Thunderbird strike: environment in review
What’s up with Whitefish?
Though it’s very difficult to fathom, more than a month after Hurricane Maria, roughly 70% of Puerto Ricans are still without power. In its effort to remedy the situation, the Puerto Rico Electric Power Authority (PREPA) contracted back on September 26th with Whitefish Energy Holdings, a tiny utilities company based in the small town of Whitefish, Montana. The contract was enormous – worth more than $300 million – particularly for a company that, until recently, employed only two people full-time.
That was, it turned out, just the first red flag. As Laurel Wamsley reports at NPR, there were a number of fishy components to the contract – below are a select few:
- questionably high labor rates
- a clause denying rights by all government parties to “audit or review the cost and profit elements of the labor rates” – in other words, once the contract is signed, nobody can do anything about what Whitefish workers are paid.
- agreement by Whitefish to “use commercially reasonable efforts to perform the work in such a manner to meet scheduling expectations,” under the condition that PREPA waived all claims against the company “related to delayed completion of the work” – which translates to “we’ll try our best, but if we’re slow, you can’t do anything about it.”
The full contract, in all its sketchy glory, was leaked. You can read it here.
On Sunday, after PR Governor Ricardo Roselló demanded the contract be canceled, PREPA went ahead and did just that. But the Whitefish saga is not yet over: as Rene Marsh and Gregory Wallace report at CNN, the FBI has opened a preliminary inquiry into the matter, as has the Department of Homeland Security.
The White House has sought to distance itself from the fiasco, despite the entanglement of Ryan Zinke, the Trump administration’s Secretary of the Interior, who is, we all know by now, from Whitefish, Montana and is personally acquainted with Whitefish Energy Holdings’ CEO Andy Techmanski. Zinke, for his part, is denying that he had anything to do with the awarding of the contract, asserting – contentiously – that “any attempts by the dishonest media or political operatives to tie [him] to awarding or influencing any contract involving Whitefish are completely baseless.”
So how did this happen? How did a tiny company from a tiny town in Montana win a $300 million award to restore Puerto Rico’s electricity? Well, it’s pretty simple: PREPA is bankrupt. Ricardo Ramos, PREPA’s CEO, claimed he chose Whitefish over other, more experienced companies because it demanded no down payment and promised to handle logistics for the labor force (i.e., food and housing). And while Ramos could have hit up the American Public Power Association for resources, the states nearest to Puerto Rico were also dealing with the repercussions of natural disasters, and he was concerned the island would be left behind. Plus, as Donna Borak, Martin Savidge, and Greg Wallace report at CNN Money, “the bankrupt utility, which was wrestling with $9 billion in debt, also couldn’t afford to cover the costs of utilizing the network.”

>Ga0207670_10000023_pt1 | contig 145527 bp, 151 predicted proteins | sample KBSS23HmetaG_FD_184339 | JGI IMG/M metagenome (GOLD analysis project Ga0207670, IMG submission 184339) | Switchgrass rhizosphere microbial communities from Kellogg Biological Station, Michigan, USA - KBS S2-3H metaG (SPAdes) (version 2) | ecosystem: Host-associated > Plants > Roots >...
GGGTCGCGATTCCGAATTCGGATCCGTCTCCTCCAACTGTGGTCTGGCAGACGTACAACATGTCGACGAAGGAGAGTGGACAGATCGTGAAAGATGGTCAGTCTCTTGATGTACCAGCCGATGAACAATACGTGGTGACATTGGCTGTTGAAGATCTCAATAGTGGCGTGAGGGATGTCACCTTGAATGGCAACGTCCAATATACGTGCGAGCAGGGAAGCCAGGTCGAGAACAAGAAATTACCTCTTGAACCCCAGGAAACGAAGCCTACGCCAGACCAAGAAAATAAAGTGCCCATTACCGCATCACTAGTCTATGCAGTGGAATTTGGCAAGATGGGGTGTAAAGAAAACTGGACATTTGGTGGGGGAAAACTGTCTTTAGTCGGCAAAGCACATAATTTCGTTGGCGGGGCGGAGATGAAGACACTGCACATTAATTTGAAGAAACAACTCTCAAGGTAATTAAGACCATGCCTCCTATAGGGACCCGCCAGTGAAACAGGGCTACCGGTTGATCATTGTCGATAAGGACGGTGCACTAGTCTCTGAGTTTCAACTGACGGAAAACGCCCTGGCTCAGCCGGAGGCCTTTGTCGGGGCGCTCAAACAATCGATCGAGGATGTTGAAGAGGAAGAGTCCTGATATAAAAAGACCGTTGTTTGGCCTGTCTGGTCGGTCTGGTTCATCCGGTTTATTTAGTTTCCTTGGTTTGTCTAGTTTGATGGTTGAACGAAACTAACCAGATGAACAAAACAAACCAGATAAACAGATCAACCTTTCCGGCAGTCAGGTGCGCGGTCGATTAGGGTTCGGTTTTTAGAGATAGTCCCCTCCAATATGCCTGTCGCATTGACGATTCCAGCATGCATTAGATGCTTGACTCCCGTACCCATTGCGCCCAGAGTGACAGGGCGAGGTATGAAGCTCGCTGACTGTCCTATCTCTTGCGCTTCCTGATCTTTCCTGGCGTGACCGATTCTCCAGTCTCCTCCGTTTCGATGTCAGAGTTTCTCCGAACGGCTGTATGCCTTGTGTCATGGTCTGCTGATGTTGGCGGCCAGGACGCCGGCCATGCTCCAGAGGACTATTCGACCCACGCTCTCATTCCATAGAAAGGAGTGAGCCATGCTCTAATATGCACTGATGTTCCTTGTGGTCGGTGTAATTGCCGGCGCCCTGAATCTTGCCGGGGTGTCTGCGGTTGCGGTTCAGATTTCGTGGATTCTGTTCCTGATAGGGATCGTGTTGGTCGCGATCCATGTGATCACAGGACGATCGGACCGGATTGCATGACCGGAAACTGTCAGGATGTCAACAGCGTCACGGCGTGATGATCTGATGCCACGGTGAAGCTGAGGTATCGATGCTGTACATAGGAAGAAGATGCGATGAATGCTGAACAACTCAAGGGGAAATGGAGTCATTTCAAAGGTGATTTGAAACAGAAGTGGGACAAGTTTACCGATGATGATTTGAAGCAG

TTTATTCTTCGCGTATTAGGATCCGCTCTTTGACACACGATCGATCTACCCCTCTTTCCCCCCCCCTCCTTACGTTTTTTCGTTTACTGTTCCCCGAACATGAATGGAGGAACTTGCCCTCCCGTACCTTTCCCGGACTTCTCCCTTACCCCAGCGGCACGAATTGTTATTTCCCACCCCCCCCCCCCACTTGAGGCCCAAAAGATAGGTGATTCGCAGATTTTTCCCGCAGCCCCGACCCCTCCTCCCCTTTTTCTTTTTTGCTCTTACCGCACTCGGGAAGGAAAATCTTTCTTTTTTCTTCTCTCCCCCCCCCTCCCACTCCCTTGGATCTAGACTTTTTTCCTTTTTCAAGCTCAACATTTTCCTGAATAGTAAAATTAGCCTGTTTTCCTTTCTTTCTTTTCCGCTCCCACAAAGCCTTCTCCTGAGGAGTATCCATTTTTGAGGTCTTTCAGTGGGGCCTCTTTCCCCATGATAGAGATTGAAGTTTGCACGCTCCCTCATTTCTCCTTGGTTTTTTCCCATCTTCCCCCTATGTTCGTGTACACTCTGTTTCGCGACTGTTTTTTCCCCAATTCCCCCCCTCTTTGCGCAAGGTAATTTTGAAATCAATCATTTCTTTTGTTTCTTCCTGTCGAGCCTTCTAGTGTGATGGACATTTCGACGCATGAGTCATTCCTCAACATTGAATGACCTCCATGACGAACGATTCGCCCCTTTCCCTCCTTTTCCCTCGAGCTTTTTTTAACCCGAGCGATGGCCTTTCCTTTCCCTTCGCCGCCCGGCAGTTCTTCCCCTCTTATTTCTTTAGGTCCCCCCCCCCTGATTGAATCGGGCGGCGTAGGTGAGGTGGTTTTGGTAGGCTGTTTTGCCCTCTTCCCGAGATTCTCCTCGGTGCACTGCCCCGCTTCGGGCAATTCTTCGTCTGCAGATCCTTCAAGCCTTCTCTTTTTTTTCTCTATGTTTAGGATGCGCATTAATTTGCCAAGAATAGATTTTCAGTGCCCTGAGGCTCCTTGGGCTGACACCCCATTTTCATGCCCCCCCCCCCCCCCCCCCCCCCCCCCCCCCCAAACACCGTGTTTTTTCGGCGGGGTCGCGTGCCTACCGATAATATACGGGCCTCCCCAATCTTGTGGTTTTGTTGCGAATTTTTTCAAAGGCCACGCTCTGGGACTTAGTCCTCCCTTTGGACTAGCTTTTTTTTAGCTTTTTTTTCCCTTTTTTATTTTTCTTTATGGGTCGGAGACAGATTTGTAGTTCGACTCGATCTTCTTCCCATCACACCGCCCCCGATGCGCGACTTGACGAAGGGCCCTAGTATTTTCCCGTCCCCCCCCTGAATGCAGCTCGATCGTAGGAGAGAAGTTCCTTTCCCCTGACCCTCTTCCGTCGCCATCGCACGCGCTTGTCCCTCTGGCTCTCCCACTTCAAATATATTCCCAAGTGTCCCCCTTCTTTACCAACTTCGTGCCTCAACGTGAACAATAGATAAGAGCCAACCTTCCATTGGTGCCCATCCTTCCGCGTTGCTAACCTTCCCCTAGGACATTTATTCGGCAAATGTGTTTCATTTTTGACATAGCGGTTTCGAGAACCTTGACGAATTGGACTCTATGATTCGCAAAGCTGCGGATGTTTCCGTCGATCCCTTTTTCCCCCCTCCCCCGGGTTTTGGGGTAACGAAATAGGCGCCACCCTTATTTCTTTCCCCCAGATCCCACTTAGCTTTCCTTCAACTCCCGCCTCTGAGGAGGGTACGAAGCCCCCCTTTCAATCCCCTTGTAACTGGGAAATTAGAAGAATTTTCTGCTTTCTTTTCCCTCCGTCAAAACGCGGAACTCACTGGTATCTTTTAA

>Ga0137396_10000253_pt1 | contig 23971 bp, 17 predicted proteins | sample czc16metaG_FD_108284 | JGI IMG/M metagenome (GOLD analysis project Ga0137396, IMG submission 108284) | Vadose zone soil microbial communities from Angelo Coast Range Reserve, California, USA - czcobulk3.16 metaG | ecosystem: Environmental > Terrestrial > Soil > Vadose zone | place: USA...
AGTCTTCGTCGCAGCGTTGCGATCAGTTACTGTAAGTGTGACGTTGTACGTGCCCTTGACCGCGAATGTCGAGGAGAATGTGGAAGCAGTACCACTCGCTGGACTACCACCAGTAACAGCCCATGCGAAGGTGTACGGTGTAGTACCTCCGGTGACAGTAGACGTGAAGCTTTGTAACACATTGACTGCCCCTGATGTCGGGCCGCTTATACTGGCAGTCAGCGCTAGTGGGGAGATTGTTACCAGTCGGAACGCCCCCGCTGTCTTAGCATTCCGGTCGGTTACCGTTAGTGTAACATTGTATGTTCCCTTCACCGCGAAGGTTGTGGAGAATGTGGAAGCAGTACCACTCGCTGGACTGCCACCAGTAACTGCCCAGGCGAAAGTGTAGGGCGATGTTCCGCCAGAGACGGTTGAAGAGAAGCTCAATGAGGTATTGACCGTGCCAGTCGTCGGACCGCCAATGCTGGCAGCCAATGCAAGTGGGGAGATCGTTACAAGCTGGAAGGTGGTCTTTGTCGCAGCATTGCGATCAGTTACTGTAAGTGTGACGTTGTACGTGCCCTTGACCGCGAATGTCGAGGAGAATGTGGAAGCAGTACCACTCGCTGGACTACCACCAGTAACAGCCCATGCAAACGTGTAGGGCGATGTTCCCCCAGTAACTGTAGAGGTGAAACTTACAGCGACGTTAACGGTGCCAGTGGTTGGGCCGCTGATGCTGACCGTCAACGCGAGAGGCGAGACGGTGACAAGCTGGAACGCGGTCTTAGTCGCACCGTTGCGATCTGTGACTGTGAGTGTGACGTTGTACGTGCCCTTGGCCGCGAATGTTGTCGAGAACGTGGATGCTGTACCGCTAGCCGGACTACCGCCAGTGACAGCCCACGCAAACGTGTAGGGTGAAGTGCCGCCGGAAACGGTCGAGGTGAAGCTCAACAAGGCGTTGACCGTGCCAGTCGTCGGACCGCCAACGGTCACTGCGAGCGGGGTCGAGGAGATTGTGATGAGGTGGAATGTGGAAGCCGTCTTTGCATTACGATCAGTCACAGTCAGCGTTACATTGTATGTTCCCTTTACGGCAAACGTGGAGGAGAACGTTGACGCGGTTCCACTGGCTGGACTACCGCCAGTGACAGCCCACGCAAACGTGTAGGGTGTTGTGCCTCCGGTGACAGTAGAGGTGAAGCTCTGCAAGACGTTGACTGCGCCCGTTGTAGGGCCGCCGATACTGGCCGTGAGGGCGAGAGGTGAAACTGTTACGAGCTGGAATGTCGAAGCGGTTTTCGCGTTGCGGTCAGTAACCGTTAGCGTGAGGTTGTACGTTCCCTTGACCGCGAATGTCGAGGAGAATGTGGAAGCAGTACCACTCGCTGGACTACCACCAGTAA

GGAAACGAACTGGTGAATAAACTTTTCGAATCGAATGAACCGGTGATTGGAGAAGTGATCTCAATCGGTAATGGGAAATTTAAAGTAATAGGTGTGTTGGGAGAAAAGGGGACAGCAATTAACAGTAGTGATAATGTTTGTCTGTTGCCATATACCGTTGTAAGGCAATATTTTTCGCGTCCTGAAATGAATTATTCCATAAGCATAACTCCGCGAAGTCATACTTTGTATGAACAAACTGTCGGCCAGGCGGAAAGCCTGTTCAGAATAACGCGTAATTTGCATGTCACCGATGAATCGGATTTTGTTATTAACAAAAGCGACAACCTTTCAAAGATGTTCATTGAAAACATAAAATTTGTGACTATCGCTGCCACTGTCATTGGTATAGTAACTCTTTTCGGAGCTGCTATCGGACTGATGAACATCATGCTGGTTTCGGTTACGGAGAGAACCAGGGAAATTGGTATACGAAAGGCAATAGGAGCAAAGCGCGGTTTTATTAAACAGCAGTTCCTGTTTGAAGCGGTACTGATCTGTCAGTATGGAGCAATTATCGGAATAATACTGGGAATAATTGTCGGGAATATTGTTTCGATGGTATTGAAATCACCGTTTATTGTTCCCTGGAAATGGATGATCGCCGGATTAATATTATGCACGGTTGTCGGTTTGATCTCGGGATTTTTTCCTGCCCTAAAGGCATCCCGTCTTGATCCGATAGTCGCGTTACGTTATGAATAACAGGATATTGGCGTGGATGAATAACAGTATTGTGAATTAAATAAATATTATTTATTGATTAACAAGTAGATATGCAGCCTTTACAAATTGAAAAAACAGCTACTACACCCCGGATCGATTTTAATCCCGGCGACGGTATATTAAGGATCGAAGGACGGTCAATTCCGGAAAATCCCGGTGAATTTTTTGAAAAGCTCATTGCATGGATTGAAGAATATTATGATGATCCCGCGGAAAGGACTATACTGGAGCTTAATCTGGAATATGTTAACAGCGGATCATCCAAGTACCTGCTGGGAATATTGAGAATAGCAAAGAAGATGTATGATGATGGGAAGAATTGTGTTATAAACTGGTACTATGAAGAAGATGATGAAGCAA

In a more benign development, Tesla, as well as a handful of other companies and nonprofits, are stepping in to provide innovative – and renewable – solutions to restore power and rebuild the grid. While, historically, disaster relief depends heavily on the use of fuel, solar energy and microgrids provide new possibilities for recovery. The microgrid setups “can potentially take immediate effect, providing reliable electricity with no pollution. And, once installed, these self-contained systems could help eliminate the rolling blackouts that were a problem for Puerto Rico’s major utility even before Maria.”
Global warming #1: CO2 got you feelin’ blue? Same.
A brand new report by the World Meteorological Organization (WMO) has some chilling news about global warming: Earth’s atmospheric CO2 levels spiked in 2016, which “risks making global temperature targets largely unattainable.”
In 2016, we experienced a 3.3 parts per million (ppm) CO2 growth rate, meaning average concentrations reached over 403ppm. To provide some context, 350 ppm is the supposedly “safe” upper limit for atmospheric CO2, and the pre-industrial CO2 content stayed below 280 ppm for the last 800 million years or so.
A choice excerpt from the new report:
“Rapidly increasing atmospheric levels of CO2 and other greenhouse gases have the potential to initiate unpredictable changes in the climate system, because of strong positive feedbacks, leading to severe ecological and economic disruptions.”
Since there was no significant change to fossil fuel emissions from prior years, researchers attributed 2016’s astounding increase to El Niño weather – droughts restricted the role of plants in CO2 reduction and amplified emissions from sources like forest fires.
It should come as no surprise, then, that the WMO pegs 2016 as the warmest year on record (2017, as it stands, is second) for both atmospheric and ocean surface temperatures. We also hit record-high sea levels and record-low sea ice levels (for more details, check out this nifty interactive analysis).
Global warming #2: An update on the Clean Power Plan repeal